Rhode Island’s WRNI is negotiating a channel-swap deal that would bring its NPR News to the FM dial on 88.1 MHz in Providence, a frequency that had been shared by Latino Public Radio, students at Brown University, and students of Wheeler, a private K-12 school adjacent to the Brown campus that owns the license. Brown Student Radio lost use of the channel early this month when Wheeler terminated its 14-year lease agreement, the Brown Daily Herald reported. Under the proposed channel swap, which is being negotiated as three-way lease agreement, WRNI will take over 88.1 FM as its flagship channel for northern Rhode Island, and Latino Public Radio will expand into a full-time broadcast service on 1290 AM, which is now broadcasting WRNI’s NPR News service. Wheeler will continue its radio and broadcast curriculum for students, but their programming will be distributed as a web stream. WRNI broadcasts to southern Rhode Island on two FM channels, 102.7 MHz in Narragansett Pier and 91.5 MHz in Coventry, according to the FCC’s database and an Aug.
“When representative government has been bought and paid for by the predator class, there’s no easy way to get it back,” says newsman Bill Moyers in a candid interview on George Mason University’s History News Network website. “The conservatives have been brilliant at this. They took over the Republican Party, remade it in their image, and employ it as their Trojan horse for the protection of the rich: GOP — Guardians of Privilege. As for Democrats: their everyday working people — as well as their practicing progressives and liberals — only have a party when the lobbyists aren’t using it.”Moyers also discusses myriad subjects including President Barack Obama (he “seems obsessed with wanting to lead the country in what he sees as a post-partisan era while his opponents are so partisan they have only one goal in mind — to destroy him even if they have to burn down the house to do it”), Moyers’ first pubcasting appearances (“My first season was awful; I wore horn-rimmed glasses, dark suits, was too stiff, took myself too seriously”) and his memories from aboard Air Force One on Nov. 22, 1963, as it carried President John F. Kennedy’s slain body back to Washington (“Enormous sorrow all around.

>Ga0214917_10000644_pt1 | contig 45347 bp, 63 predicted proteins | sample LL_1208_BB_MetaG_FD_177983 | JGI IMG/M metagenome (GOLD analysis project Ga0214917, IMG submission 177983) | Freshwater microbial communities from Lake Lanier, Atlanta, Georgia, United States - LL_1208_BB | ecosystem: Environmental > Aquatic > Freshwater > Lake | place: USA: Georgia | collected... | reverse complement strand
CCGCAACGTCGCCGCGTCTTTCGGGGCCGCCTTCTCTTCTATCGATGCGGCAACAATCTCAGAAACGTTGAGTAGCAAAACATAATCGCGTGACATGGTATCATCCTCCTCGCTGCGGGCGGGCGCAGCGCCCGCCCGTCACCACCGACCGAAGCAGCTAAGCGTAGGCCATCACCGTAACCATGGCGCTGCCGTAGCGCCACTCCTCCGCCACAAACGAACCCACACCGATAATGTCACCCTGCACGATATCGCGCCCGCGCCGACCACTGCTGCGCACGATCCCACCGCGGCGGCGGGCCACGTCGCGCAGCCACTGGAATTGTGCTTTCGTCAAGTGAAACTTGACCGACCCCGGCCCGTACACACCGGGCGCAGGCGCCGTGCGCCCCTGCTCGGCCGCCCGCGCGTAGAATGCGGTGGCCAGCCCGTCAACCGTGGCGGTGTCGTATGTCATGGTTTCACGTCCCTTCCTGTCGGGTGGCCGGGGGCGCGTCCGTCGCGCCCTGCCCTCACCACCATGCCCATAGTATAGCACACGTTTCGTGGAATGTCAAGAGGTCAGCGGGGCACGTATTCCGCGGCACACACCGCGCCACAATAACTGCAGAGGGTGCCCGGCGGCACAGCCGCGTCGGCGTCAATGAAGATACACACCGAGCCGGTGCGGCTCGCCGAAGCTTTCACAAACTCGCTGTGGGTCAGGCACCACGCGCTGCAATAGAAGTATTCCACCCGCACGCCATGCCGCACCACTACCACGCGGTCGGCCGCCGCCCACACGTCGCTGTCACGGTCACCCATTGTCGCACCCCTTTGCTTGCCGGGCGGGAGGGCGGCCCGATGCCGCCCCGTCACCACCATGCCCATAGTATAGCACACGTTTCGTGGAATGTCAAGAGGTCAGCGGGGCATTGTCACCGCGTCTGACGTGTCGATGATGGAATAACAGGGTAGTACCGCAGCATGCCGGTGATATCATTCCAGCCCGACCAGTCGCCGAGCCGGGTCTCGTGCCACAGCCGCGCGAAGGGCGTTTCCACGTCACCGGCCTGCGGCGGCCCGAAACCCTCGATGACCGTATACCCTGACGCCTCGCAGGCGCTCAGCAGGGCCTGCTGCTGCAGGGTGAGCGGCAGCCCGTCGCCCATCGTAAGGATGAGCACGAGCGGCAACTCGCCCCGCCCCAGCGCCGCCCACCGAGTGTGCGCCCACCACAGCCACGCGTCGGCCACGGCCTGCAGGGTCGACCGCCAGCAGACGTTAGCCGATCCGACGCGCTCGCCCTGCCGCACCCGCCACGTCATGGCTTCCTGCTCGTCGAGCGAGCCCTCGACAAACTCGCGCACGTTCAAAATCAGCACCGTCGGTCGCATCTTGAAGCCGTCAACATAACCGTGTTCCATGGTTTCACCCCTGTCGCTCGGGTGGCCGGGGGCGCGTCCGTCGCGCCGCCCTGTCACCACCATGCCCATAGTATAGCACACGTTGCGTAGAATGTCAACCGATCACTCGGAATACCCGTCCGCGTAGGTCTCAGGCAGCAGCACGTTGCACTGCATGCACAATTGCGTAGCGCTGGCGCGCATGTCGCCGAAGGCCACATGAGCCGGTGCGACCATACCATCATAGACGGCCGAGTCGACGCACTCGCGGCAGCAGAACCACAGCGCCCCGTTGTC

The first-ever PubCampWest — an informal gathering of media makers, community organizers, and web developers sharing ideas for collaboration in media innovation — convened in Pasadena, Calif., last weekend. In a two-hour video of the “unconference” wrap-up session, participants talk up the importance of producing compelling online content for audiences who primarily rely on web-based media for news and information, and a proposal for collaborating on 2012 election coverage, among other ideas. A PubCamp Tumbler site aggregating Storify summaries and other social media reactions to unconference sessions, is here. Pubcasters KPCC in Pasadena, PBS SoCal in Orange County, and KQED in San Francisco collaborated in organizing the conference.
Werner Bundschuh, a WGBH alum and documentary filmmaker who co-founded Blackside Inc., which produced the critically acclaimed Eyes on the Prize series, died Friday (Aug. 19) after falling from a ladder at his home in Royalston, Mass., according to a report on the WGBH Alumni website. He was 70 years old.Werner began his career in film and television at WGBH-TV, where he wrote and produced many programs, a number of them broadcast nationally on PBS, including The Totalitarian Temptation, and The Bomb That Fizzled for the series In Search of the Real America. He also directed The Ancient Mariners for the series Out of the Past.He was a founding partner with Henry Hampton of BlackSide, which produced Eyes on the Prize, an epic six-part presentation of the historic black struggle for human and civil rights.A celebration of Werner’s life will be from 2 to 4 p.m. today (Aug. 23), at The Maples, 17 On the Common, Royalston.
Starting in January, veteran newsman Bill Moyers will provide a fully funded, hourlong weekly program — Moyers & Company — to public television stations.”There will be a diversity of voices,” Moyers told stations in a letter today (Aug. 22), “one-on-one interviews with lively minds rich in experience and insight, as well as an exchange of views among people who may disagree on politics, governance, faith, religion and the state of democracy, but who nonetheless agree on the importance of a civil dialogue about their differences.”The aim, he said, is to offer viewers “some different news, some new voices and fresh thinking, and an occasional cultural grace note.” American Public Television will distribute the series and New York’s WNET, Moyers’ longtime home base, will be the presenting station.Content will be distributed across platforms to better reach new audiences. Stations also will receive customized promos, tools for local underwriting, and streaming content for websites.Moyers was in talks in April with PBS for distribution of a series, which PBS ultimately declined. Network President Paula Kerger told Current in May, “He needed us to guarantee that we could give him another common carriage position on Friday night, and we can’t quite do that yet.”